Microsoft is making it easier for enterprises and database administrators (DBAs) to harness the cloud to power their cutting-edge, data-intensive workloads.
SQL Server 2017 already ships with built-in AI (artificial intelligence) capabilities, as well as Linux and DevOps-friendly application container support. Microsoft is expecting many of its customers to run the database software and put those capabilities to work in their own data centers.
But the software giant is also making room on its Azure cloud computing platform for those businesses that may one day, perhaps inevitably, want to tap the power of Microsoft’s hyperscale cloud to modernize their operations in the face of massive data growth. One of the key areas driving digital transformation at the software giant’s customers is “data plus AI,” John “JG” Chirapurath, general manager at Microsoft’s Data Platform unit told eWEEK.
“What we’ve noticed over a period of time is that it’s inescapable—in the world of Hadoop and [other big data platforms]—that we’re collecting more data than ever before,” he continued. “When you add the innovations that you’ve seen in AI—Azure ML [Machine Learning] is an example of that—coupled with the immense computing power that’s available in the cloud, what we’re seeing is customers transform their [businesses] across the data and AI spectrum in remarkable ways.”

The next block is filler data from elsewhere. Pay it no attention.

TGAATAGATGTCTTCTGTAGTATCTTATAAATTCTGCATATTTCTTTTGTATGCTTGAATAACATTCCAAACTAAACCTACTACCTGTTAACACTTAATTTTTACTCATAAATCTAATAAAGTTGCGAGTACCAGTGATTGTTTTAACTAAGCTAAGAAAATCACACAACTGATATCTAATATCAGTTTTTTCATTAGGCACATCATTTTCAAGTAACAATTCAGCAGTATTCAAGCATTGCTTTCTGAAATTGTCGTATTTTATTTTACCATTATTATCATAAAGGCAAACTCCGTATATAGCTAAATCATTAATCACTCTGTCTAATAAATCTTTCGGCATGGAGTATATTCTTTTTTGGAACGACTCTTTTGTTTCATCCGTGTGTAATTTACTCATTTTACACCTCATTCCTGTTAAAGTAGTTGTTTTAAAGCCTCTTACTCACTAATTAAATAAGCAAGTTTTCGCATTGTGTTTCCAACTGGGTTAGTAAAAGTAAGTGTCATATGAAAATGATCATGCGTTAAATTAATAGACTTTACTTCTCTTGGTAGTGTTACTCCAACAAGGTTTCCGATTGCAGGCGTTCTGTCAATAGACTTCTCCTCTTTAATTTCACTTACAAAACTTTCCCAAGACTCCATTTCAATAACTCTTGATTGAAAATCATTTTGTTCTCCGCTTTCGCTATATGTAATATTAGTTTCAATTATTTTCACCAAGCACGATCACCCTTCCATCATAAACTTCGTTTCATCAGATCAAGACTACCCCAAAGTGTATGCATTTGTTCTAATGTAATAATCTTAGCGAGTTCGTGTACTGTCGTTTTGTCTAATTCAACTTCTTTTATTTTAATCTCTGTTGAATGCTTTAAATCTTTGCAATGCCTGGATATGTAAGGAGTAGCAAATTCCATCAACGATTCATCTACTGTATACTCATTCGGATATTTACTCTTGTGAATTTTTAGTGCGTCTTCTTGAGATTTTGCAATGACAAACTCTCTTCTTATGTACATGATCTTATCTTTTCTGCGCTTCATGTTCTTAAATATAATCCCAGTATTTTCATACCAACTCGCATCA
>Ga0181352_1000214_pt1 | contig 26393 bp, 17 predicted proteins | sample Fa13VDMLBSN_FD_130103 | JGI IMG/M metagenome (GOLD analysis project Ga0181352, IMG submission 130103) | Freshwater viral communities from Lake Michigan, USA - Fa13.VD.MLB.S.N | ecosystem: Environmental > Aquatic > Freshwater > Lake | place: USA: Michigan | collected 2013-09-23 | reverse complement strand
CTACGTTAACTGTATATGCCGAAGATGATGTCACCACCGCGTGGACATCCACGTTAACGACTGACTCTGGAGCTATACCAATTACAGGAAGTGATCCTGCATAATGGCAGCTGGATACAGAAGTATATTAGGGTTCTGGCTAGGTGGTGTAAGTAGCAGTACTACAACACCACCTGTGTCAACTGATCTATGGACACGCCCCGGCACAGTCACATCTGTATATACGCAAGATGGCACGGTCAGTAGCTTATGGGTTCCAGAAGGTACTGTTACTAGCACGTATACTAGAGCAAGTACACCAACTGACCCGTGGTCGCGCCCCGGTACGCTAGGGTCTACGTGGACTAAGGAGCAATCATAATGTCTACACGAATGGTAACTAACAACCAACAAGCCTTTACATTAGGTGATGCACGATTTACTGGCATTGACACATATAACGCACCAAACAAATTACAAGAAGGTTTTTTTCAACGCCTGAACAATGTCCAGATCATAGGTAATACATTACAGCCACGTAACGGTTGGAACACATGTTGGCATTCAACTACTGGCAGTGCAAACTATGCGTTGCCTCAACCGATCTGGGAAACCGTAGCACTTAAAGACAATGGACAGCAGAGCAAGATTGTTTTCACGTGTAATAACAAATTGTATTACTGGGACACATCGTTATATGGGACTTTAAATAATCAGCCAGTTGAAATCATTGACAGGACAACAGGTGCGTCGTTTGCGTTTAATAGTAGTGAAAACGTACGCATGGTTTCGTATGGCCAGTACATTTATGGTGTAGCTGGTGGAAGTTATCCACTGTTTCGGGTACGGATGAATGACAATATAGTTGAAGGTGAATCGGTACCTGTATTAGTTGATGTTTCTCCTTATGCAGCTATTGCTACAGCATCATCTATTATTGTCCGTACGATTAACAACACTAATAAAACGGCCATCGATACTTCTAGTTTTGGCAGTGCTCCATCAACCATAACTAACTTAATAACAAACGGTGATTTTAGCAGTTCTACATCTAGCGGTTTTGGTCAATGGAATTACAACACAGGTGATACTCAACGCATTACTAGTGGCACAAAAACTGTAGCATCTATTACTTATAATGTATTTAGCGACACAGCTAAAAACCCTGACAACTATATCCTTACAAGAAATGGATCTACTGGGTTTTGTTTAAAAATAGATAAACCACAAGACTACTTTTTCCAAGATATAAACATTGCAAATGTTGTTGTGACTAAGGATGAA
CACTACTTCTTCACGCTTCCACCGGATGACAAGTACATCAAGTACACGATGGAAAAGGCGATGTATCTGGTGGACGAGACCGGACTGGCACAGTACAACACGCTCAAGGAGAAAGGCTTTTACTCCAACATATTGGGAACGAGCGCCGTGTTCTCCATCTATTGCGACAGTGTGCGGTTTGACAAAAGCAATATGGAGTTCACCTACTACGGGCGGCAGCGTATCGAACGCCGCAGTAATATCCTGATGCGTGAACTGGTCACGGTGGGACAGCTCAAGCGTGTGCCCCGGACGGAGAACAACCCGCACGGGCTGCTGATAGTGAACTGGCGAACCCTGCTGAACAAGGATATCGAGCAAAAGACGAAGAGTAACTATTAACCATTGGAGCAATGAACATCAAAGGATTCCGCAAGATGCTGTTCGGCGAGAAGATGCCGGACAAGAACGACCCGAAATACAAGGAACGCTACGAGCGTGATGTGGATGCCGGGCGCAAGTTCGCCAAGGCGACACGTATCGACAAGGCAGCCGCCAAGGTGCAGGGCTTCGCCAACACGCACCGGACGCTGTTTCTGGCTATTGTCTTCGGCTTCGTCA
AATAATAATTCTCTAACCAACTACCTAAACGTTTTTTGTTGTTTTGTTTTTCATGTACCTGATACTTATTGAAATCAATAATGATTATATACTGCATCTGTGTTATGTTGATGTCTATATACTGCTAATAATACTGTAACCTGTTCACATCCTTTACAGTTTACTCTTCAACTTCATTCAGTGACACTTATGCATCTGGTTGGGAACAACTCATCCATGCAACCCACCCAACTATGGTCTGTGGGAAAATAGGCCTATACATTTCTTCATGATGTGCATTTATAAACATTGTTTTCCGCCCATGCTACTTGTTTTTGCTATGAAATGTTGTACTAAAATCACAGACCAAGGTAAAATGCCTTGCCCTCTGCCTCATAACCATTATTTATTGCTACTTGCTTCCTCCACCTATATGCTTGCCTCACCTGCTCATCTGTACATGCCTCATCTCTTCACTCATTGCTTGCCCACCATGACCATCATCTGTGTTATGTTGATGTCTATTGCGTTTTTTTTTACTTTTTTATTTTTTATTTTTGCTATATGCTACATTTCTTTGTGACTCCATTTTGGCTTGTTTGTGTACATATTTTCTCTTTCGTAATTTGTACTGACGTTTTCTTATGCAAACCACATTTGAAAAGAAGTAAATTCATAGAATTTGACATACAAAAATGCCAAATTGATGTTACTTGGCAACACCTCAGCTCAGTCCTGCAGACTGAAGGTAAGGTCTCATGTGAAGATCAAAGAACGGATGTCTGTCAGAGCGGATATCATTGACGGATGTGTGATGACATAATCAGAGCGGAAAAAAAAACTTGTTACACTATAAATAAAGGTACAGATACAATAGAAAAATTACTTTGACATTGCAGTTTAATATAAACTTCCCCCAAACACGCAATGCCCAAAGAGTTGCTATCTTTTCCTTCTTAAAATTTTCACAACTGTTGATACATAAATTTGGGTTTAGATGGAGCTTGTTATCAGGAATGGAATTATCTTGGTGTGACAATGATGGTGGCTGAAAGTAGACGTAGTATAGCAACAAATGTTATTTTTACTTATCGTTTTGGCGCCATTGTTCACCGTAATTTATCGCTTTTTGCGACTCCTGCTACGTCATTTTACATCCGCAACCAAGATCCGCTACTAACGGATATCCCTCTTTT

At Jet.com, those ways include personalized pricing offers delivered in real-time, even at times of peak demand. Meamwhile Rockwell Automation is using Azure to correlate weather conditions and other metrics to enable predictive maintenance on its IoT-enabled climate-control equipment.
All types of businesses can take advantage of Microsoft’s Data Platform, a hybrid-cloud based approach to storing, managing and deriving more value from data, said Chirapurath.
During PASS Summit 2017, which runs Oct. 31-Nov. 3 here in Seattle, Microsoft executives showed off some of the new and forthcoming cloud-based capabilities that can help organizations make the most out of the enormous volumes of data they generate. In demonstrations, Azure SQL Database soaked up 1.4 million rows per second. Using the T-SQL (Transact-SQL) programming extension to run Azure ML analytics models, customers can load large amount of data in little time, or at an average of 20 milliseconds per row of data.
Microsoft is also working on the release of hybrid data integration capabilities for Azure SQL Data Warehouse. Currently in preview, they will enable users to run SSIS (SQL Server Integration Services) workloads without making any changes to SSIS packages, enabling data integration that spans both on-premises systems and the cloud.
For faster overall performance, Microsoft is currently running a public beta of its new Compute Optimized Tier for Azure SQL Data Warehouse. Offering 100 times the query performance and five times the scalability of its predecessor, it can help businesses speed up big data analysis. It also boasts query speeds of up to 4.5 billion rows per second and scan throughput of up to 360 GB per second.
The new performance tier enables users to provision more than 4,000 virtual CPUs in minutes. The new Compute Optimized Tier is also the first cloud-based data warehouse that uses NVMe SSDs for speedy storage performance, according to Microsoft.